Moscow Monumental: Soviet Skyscrapers and Urban Life in Stalin’s Russia by Katherine Zubovich

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In the early years of the Cold War, the skyline of Moscow was forever transformed by a citywide skyscraper building project. As the steel girders of the monumental towers went up, the centuries-old metropolis was reinvented to embody the greatness of  Stalinist society. Moscow Monumental explores how the quintessential architectural works of the late Stalin era fundamentally reshaped daily life in the Soviet capital. Drawing on a wealth of original archival research, it examines the decisions and actions  of Soviet elites—from top leaders to master architects—and describes the experiences of ordinary Muscovites who found their lives uprooted by the ambitious skyscraper project.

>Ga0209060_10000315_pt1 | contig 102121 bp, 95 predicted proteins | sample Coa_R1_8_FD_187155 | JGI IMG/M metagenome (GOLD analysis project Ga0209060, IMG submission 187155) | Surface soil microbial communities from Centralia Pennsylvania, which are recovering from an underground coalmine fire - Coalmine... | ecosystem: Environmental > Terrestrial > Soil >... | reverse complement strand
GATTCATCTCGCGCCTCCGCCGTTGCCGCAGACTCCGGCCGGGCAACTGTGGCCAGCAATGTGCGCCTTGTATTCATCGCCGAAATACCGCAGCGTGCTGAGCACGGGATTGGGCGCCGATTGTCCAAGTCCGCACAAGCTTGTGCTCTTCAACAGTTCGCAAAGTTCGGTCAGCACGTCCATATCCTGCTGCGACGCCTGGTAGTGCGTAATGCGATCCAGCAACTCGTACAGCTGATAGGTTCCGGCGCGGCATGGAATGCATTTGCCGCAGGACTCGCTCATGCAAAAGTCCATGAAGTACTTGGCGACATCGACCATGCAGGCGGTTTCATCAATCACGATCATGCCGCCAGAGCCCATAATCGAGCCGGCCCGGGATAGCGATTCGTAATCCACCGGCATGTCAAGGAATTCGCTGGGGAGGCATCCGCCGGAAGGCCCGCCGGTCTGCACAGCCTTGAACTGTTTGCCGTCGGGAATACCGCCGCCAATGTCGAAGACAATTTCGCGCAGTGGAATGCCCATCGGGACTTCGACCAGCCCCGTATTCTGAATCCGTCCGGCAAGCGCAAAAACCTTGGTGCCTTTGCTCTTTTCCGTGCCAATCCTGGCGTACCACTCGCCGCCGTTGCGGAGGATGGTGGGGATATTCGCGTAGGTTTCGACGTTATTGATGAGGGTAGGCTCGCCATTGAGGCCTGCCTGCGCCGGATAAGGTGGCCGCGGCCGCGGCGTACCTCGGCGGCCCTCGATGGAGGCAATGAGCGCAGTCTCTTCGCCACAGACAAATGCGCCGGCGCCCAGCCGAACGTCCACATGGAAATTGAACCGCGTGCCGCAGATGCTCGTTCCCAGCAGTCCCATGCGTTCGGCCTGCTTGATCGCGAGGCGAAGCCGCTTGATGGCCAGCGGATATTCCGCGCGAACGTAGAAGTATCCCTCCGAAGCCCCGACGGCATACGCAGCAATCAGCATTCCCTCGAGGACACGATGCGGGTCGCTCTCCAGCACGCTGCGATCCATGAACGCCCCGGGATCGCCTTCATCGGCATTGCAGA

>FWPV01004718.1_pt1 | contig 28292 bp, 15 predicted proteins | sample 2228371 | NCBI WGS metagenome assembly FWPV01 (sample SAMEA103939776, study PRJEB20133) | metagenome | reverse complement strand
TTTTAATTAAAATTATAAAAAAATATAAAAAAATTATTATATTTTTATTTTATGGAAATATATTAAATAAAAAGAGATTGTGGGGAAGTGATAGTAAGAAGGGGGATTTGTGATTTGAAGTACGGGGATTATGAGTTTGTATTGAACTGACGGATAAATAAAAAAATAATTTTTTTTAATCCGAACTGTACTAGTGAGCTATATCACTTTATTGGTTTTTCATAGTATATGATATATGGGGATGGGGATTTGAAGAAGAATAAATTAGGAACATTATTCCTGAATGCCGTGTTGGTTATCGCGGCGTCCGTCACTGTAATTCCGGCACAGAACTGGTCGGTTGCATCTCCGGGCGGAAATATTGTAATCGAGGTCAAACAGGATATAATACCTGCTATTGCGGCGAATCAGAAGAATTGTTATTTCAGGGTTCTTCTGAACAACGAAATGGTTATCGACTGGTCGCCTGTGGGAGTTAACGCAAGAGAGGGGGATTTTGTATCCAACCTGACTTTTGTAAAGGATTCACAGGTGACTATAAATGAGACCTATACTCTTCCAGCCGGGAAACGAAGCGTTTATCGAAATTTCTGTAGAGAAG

Katherine Zubovich is assistant professor of history at the University at Buffalo, State University of New York. Her interests in clude the history of cities and urban planning; the history of architecture and visual culture; and modern transnational history. She received her PhD from University of California, Berkeley, and previously studied at the University of Toronto and the University of Victoria.

Hardback